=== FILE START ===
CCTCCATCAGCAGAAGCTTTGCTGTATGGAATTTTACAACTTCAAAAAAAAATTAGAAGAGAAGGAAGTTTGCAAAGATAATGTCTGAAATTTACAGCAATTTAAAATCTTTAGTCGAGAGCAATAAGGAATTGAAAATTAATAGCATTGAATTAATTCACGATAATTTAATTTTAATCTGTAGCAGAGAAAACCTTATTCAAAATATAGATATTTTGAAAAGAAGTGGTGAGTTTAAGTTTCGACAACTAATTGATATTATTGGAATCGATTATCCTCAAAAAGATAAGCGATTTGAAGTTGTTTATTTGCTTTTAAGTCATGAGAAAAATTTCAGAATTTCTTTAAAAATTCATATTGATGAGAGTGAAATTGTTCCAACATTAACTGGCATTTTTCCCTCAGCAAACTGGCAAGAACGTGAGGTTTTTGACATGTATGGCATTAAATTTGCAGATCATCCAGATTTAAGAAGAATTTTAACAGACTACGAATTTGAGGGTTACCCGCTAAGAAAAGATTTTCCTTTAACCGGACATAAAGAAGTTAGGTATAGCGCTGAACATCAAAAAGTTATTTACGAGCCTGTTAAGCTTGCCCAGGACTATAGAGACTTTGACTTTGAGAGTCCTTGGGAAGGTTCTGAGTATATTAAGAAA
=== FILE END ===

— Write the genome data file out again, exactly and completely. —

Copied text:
CCTCCATCAGCAGAAGCTTTGCTGTATGGAATTTTACAACTTCAAAAAAAAATTAGAAGAGAAGGAAGTTTGCAAAGATAATGTCTGAAATTTACAGCAATTTAAAATCTTTAGTCGAGAGCAATAAGGAATTGAAAATTAATAGCATTGAATTAATTCACGATAATTTAATTTTAATCTGTAGCAGAGAAAACCTTATTCAAAATATAGATATTTTGAAAAGAAGTGGTGAGTTTAAGTTTCGACAACTAATTGATATTATTGGAATCGATTATCCTCAAAAAGATAAGCGATTTGAAGTTGTTTATTTGCTTTTAAGTCATGAGAAAAATTTCAGAATTTCTTTAAAAATTCATATTGATGAGAGTGAAATTGTTCCAACATTAACTGGCATTTTTCCCTCAGCAAACTGGCAAGAACGTGAGGTTTTTGACATGTATGGCATTAAATTTGCAGATCATCCAGATTTAAGAAGAATTTTAACAGACTACGAATTTGAGGGTTACCCGCTAAGAAAAGATTTTCCTTTAACCGGACATAAAGAAGTTAGGTATAGCGCTGAACATCAAAAAGTTATTTACGAGCCTGTTAAGCTTGCCCAGGACTATAGAGACTTTGACTTTGAGAGTCCTTGGGAAGGTTCTGAGTATATTAAGAAA